- Brian Schmitz of the Orlando Sentinel: “Boston Celtics 94, Magic 71 holds a place in club infamy because of all that was riding on Saturday night. Desperately needing a victory to essentially keep a title-or-bust dream alive, the [Orlando] Magic caved in early and never recovered. The Sentinel asked small forward Matt Barnes just who that team was wearing the blue uniforms. [...] The frustration boiled over in the Magic lockeroom when point guard Jason Williams screamed at least one reporter, upset he didn’t have room to undress. Williams also was beaten to a loose ball by a diving Rajon Rondo, a symbolic play of the game, a play that drew a line between the teams.”
- Josh Robbins of the Orlando Sentinel: “Saturday was supposed to be the night the Magic defense solidified. It wasn’t. In an attempt to slow down Pierce, Orlando opened the game with small forward Matt Barnes — one of the team’s top two defenders on the wings — guarding Pierce one-on-one instead of Vince Carter. Little changed. Pierce scored 10 of his 15 points in the first half. [...] The Celtics’ offense displayed the ball movement the Magic want from themselves. Boston finished Saturday with 23 assists to eclipse their previous high total in this series of 21, set in Game 1. On one Boston possession in the second quarter, Celtics assistant coach Kevin Eastman counted his players make eight passes without taking a dribble.”
- Mike Bianchi of the Orlando Sentinel: “Forget about those “Blue and White Ignite” T-shirts the Magic have been giving away before home playoff games. With the Magic trailing this series by an historically insurmountable 3-0, the only thing left to say now is this: Blue and White, good night. Sweep dreams, Magic.”
- John Denton of OrlandoMagic.com: “Equal parts disappointed and shocked, an Orlando Magic team that went 44 days and 14 games without losing in April and early-May suddenly can’t win. And because the surging Boston Celtics once again flexed their muscles, the Magic’s championship dreams could now frustratingly be on the verge of extinction. A Celtics team that is starting to resemble the unit that won the NBA title in 2008 once again smothered Orlando defensively and systematically picked the Magic apart in a 94-71 Boston rout at TD Garden. When Boston’s run to a 3-0 edge in the Eastern Conference Finals was complete Saturday night, the Magic were left to search for answers as to how things have so suddenly soured on them. An Orlando team that has dreamed for 11 months about making another run back to the NBA Finals to capture the title that eluded it last June is now in a position of merely trying to save face.”
- Ben Q. Rock of Orlando Pinstriped Post: “For Orlando, there is no bright side here. Boston outclassed it in every aspect of the game. Jameer Nelson appeared to be the only player who really competed, at times, and he didn’t even play all that well, scoring 15 points on 15 shooting possessions with 1 assist and 4 turnovers. Rashard Lewis continued to struggle, with 4 points on 2-of-8 shooting, 4 rebounds, 5 fouls, and 4 turnovers. And the defense, which had to this point been decent, completely fell apart. The Celtics’ interior passing exposed the Magic and led to scores of easy buckets. Nothing went right.”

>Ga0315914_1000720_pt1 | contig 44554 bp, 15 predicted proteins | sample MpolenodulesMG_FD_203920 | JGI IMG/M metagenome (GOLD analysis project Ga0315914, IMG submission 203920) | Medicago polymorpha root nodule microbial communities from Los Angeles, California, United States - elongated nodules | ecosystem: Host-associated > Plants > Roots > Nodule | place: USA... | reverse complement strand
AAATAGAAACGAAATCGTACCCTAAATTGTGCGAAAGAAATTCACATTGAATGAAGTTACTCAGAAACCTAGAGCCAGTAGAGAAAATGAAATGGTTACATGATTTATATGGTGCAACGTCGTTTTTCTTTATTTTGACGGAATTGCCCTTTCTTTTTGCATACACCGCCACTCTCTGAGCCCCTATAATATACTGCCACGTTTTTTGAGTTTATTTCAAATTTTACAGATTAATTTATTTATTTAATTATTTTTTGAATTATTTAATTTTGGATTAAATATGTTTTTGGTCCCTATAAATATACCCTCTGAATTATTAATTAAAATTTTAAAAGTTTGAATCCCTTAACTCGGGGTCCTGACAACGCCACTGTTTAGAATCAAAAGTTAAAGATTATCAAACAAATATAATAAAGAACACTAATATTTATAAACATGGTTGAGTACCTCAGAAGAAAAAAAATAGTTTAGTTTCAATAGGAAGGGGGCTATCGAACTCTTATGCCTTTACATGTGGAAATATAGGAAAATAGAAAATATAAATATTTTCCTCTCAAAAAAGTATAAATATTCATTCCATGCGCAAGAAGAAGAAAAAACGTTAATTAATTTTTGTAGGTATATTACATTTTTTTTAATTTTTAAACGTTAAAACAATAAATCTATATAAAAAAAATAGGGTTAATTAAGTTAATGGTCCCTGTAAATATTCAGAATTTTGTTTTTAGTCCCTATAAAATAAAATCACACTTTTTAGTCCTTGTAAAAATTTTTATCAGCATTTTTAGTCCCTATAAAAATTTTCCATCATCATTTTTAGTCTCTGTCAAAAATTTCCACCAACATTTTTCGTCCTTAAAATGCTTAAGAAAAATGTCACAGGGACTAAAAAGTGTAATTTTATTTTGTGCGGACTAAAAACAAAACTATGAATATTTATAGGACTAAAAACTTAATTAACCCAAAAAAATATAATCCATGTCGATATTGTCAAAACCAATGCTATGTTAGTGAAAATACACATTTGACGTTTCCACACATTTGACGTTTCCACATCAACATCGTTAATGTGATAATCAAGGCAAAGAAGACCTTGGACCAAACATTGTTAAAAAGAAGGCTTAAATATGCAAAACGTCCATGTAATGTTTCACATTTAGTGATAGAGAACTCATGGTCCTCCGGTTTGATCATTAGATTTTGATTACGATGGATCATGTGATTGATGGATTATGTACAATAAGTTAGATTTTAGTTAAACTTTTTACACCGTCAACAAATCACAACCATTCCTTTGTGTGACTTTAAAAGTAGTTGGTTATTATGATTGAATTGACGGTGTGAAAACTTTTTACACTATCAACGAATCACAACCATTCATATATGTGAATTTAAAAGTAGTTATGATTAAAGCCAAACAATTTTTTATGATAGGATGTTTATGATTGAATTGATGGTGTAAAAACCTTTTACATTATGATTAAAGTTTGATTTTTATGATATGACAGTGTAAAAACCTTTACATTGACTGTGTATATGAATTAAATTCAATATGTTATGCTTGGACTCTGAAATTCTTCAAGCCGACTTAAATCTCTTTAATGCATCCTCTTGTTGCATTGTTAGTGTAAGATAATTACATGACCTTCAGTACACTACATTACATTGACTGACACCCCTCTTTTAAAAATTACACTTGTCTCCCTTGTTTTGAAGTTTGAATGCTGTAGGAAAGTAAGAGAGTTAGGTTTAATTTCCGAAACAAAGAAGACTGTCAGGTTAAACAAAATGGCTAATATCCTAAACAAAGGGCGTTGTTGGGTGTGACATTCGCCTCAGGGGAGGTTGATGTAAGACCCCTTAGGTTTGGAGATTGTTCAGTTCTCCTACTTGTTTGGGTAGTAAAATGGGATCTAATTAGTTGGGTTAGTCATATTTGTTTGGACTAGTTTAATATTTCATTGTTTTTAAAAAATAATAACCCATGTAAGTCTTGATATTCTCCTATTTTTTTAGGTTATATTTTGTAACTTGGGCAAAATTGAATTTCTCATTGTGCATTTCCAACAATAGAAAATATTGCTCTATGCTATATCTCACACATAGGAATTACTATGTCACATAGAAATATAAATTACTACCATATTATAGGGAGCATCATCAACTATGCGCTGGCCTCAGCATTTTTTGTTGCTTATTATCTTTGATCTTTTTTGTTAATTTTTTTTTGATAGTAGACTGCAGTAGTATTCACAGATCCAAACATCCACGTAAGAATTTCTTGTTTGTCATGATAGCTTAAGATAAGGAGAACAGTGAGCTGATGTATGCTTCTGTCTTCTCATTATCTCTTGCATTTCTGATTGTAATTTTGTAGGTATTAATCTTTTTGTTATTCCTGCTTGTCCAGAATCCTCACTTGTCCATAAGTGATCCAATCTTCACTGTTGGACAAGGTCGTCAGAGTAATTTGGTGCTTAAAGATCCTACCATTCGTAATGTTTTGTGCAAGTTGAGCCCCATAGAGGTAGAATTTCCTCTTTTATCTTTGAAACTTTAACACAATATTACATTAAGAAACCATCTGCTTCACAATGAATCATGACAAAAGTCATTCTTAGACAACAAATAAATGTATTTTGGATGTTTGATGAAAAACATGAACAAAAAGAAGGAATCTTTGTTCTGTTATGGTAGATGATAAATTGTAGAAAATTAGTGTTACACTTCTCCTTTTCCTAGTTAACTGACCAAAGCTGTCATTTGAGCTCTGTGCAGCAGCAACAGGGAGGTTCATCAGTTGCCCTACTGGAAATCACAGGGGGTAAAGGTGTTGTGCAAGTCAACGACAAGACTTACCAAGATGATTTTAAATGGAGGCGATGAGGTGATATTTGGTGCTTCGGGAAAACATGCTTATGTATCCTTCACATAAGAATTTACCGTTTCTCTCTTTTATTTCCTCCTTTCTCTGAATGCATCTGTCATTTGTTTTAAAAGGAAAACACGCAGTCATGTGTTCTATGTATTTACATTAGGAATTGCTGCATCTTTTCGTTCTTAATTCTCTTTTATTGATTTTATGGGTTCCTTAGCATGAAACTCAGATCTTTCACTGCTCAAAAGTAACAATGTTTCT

- Gary Washburn of The Boston Globe: “Before the Orlando Magic had the opportunity to gain a sliver of the confidence they’ve never had in this series, the Celtics showed how much they respect the authority of coach Doc Rivers. His influence on this team was questioned several times during the regular season, so much so that he considered walking away following the season. But the Celtics players are now digesting every word from their commander and because of that, they are one win away from a return trip to the NBA Finals. The Celtics scored 21 of the first 27 points in their 94-71 Game 3 Eastern Conference final victory over the Magic. They led by double digits nearly the entire game, using that game-opening run to suffocate the life out of a Magic team whose desire was sputtering from the opening tip.”
- Julian Benbow of The Boston Globe: “The Celtics had already piled up a 17-point lead after Rajon Rondo turned a sneaky little layup into a 3-point play. Then a hustle play became not just a highlight, but the highlight. Tony Allen got into a passing lane and tapped a pass that rolled into the Magic’s backcourt. Orlando backup point guard Jason Williams jogged after it, but Rondo was sprinting behind him. As Williams bent to grab the loose ball, Rondo dived headfirst at Williams’s ankles, tapping the ball to himself, getting up, shaking Williams with a quick crossover and sinking a layup that made it 36-17.”
- Mark Murphy of the Boston Herald: “All anyone is going to remember from this one is the energy gap. Orlando, needing its best start of the series, folded almost from the opening jump. The Celtics, with the memory of their Game 3 stinker against the Cavaliers still fresh, opened with a Mike Tyson-style haymaker that shook Dwight Howard to the soles of his adidas. The energy launched Rajon Rondo onto the floor – after poking the ball from Jason Williams into the backcourt during the second quarter – for a sliding steal between the Orlando guard’s legs. The Celtics’ point guard got to his feet, drove to convert a short hook over Williams to convert a play that few had ever witnessed.”